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A Focus on Community Engagement
Frédéric Le Marcis, Luisa Enria, Sharon Abramowitz, Almudena-Mari Saez and Sylvain Landry B. Faye

between power and population. The cases are presented chronologically in order to align with the history of the West Africa epidemic. In the first case, Sylvain Landry B. Faye details a case from Kolobengou, Guinea, in which Ministry of Health efforts to mobilise traditional and political elites clashed with locally legitimate youth and local leaders over the distribution of Ebola-relief goods. In the second case, from Liberia, Almudena Mari Saez narrates negotiations between community

Journal of Humanitarian Affairs
Uses and Misuses of International Humanitarian Law and Humanitarian Principles
Rony Brauman

informed contemplation on the political function of IHL and what we can expect from it. The Soldier, the Legal Expert and the Rescuer Let us begin with the first Geneva Convention, the starting point of contemporary IHL; it was signed on 22 August 1864 1 and did not even mention the word ‘humanitarian’. In ten articles occupying two pages, its subject (as reflected by its title) was ‘the amelioration of the condition of the wounded in armies in the field’. It can be summarised in just two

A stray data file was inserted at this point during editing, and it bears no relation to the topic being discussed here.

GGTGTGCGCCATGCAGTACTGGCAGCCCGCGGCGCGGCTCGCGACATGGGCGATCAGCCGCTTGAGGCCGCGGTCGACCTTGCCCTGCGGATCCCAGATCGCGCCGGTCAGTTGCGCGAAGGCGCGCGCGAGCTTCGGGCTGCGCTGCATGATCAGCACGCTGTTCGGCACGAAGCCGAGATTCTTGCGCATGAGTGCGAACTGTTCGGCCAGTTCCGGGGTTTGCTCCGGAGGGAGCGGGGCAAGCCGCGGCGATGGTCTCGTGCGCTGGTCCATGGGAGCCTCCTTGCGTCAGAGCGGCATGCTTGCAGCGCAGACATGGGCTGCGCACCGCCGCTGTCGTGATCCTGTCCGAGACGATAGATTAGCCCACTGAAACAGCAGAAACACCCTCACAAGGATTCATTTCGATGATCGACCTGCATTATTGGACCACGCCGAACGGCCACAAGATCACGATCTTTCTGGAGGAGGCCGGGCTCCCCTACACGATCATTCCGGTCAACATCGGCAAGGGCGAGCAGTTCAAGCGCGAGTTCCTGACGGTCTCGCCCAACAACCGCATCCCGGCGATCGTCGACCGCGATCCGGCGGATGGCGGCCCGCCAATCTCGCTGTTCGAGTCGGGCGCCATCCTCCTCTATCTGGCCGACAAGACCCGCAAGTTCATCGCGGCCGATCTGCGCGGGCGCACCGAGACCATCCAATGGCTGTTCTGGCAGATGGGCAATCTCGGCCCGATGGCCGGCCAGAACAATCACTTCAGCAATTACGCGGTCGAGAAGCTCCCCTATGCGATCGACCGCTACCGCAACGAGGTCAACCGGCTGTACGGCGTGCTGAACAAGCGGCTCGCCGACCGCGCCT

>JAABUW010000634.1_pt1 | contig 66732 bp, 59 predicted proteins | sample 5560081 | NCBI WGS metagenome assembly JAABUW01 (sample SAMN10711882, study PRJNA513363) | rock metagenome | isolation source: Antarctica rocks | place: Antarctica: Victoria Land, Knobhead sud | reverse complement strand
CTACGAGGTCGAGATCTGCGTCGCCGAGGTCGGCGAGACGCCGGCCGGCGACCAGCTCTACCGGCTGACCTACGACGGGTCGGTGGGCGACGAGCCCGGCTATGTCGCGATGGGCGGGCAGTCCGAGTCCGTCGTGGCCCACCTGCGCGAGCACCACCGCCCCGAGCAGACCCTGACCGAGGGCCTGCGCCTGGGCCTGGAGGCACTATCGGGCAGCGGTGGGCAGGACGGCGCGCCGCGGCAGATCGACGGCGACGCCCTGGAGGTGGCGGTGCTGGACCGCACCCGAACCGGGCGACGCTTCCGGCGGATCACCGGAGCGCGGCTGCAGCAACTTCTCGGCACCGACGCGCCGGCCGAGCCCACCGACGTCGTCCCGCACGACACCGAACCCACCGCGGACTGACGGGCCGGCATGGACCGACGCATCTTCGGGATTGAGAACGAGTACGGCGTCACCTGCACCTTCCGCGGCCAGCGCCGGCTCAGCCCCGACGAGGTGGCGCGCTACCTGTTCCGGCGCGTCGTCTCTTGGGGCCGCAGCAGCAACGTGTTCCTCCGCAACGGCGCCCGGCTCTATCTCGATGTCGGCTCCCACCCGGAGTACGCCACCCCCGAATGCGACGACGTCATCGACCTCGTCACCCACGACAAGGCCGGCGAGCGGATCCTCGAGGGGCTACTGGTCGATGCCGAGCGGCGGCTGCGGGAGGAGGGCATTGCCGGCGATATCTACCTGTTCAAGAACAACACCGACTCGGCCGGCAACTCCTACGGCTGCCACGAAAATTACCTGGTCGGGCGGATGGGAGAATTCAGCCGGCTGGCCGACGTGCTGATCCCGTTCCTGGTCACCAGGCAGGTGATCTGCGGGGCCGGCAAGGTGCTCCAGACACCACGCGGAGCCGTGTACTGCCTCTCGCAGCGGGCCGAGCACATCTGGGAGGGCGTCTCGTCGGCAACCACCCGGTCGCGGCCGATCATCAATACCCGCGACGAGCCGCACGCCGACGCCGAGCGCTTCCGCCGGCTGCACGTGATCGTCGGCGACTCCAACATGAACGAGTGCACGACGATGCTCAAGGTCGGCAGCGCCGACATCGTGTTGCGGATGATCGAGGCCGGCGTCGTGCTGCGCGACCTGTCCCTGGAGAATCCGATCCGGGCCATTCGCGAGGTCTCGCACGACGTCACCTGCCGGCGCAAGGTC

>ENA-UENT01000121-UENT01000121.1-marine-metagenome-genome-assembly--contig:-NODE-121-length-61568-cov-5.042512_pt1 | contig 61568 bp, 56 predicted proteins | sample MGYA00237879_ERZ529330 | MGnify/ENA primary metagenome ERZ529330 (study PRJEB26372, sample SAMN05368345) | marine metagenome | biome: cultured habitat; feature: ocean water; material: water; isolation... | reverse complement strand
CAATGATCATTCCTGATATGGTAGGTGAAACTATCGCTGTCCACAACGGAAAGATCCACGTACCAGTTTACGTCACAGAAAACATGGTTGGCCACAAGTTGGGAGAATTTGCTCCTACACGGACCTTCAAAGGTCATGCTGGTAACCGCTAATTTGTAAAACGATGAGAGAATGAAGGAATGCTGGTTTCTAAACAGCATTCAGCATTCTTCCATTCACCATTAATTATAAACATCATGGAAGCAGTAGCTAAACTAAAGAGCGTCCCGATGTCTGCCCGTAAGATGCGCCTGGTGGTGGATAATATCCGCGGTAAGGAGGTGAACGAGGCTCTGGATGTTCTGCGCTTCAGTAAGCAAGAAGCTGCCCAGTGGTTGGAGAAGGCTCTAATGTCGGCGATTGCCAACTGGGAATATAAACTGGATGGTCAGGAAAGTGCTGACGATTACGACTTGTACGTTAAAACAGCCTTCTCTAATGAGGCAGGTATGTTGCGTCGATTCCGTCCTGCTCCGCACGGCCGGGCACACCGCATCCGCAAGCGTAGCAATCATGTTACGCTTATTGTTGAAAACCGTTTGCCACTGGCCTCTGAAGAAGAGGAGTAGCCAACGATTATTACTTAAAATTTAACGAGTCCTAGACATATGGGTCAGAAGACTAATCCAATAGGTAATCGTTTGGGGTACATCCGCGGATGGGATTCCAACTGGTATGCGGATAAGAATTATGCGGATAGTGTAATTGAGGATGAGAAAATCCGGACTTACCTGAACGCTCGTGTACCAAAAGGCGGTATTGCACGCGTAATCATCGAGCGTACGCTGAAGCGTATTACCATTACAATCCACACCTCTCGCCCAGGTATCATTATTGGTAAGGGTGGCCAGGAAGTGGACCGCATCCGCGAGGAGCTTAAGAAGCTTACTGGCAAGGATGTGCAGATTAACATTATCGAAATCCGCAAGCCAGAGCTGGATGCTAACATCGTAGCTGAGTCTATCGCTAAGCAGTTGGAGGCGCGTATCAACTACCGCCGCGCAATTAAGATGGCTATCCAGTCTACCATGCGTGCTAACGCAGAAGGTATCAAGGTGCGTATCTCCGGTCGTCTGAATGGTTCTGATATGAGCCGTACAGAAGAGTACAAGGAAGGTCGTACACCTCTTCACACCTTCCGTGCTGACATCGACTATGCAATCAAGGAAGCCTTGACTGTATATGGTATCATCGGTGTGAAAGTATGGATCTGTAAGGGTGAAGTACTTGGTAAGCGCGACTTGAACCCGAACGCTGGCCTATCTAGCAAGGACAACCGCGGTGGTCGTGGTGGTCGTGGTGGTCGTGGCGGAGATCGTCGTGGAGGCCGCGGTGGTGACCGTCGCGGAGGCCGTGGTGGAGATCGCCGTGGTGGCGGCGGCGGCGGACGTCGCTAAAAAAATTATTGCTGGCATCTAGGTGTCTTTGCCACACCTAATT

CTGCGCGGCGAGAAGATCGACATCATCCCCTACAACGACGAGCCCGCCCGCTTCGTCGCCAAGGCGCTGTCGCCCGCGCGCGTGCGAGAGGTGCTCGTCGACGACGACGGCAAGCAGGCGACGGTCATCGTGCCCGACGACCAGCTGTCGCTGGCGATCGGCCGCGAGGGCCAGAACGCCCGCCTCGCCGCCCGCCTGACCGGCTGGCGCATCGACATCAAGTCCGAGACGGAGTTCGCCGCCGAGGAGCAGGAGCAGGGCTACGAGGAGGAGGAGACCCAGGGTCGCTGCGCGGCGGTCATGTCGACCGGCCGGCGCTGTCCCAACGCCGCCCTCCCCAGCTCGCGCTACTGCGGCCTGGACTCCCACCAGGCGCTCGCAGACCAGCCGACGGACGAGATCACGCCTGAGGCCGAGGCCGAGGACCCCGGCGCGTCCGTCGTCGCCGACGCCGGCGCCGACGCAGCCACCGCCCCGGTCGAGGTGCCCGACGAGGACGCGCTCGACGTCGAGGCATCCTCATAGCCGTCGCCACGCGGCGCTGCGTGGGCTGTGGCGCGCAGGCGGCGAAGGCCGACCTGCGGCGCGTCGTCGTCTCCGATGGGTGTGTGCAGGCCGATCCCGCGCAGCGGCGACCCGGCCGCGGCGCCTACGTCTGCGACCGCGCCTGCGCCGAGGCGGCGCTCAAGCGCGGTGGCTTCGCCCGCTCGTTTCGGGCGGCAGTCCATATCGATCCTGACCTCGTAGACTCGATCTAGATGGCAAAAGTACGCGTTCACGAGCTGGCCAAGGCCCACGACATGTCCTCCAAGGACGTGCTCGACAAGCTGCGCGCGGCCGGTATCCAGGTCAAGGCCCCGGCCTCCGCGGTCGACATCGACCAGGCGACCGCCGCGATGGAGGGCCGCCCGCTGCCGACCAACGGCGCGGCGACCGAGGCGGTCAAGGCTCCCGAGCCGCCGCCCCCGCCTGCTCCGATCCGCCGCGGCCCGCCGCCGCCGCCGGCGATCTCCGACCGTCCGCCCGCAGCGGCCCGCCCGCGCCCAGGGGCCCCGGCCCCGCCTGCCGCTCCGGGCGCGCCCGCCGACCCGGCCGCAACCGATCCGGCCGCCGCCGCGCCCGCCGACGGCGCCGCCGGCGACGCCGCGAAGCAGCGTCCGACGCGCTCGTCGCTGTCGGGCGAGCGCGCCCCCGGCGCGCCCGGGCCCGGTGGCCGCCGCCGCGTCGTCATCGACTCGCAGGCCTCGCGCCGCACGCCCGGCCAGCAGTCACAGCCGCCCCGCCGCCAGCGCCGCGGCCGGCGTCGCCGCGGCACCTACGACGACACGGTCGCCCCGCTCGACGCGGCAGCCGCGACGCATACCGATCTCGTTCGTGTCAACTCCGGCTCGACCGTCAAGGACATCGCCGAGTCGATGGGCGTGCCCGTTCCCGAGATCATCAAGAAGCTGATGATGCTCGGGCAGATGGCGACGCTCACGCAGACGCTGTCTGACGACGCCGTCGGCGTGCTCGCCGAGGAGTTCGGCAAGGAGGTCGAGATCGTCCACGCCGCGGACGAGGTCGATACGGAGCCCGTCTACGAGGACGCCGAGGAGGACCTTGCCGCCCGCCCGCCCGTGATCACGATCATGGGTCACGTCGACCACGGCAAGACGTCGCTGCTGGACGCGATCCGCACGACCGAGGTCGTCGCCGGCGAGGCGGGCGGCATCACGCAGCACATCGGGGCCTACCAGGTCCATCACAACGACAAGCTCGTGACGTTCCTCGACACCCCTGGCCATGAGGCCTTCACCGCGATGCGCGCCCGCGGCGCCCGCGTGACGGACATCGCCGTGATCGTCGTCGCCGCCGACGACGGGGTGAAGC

Journal of Humanitarian Affairs
Olivia Umurerwa Rutazibwa

Introduction All over the globe, fascism, racism and xenophobic nationalism are resurfacing in what we once thought of as ‘respectable’ democracies. Following a particularly bleak weekend at the end of October 2018 (the election of Jair Bolsonaro in Brazil, reports of worsening famine in Yemen, Israeli bombardment of Gaza and the murder of eleven worshippers at a refugee-harbouring synagogue in Pittsburgh), my colleague Dr Sara Salem of the London School of Economics tweeted: ‘It’s difficult watching political scientists scrambling to understand

Journal of Humanitarian Affairs
Mel Bunce

, Collins Dictionary declared ‘fake news’ its word of the year. But most media scholars would prefer the term was removed from the English lexicon, as it is vague and can be deployed to advance a political agenda. Donald Trump famously uses the phrase ‘fake news’ to refer to a wide range of media content that he doesn’t like. And audiences take a similarly broad approach; in focus groups, Nielsen and Graves (2017) find that audiences define ‘fake news’ to include partisan journalism, propaganda and advertising as well as invented stories that

Journal of Humanitarian Affairs
Editors’ Introduction
Tanja R. Müller and Gemma Sou

underlying ideology but in light of what it may mean to actual beneficiaries. After all, while ‘pure’ humanitarian principles and the autonomy of the humanitarian sector were always a myth, they served an important purpose: in the words of Scott-Smith (2016: 2241) , they helped to ‘distinguish the value-driven sphere of humanitarianism from the interest-driven spheres of politics and profit’. In this special issue on Innovation in Humanitarian Action, we look at innovation from a range of angles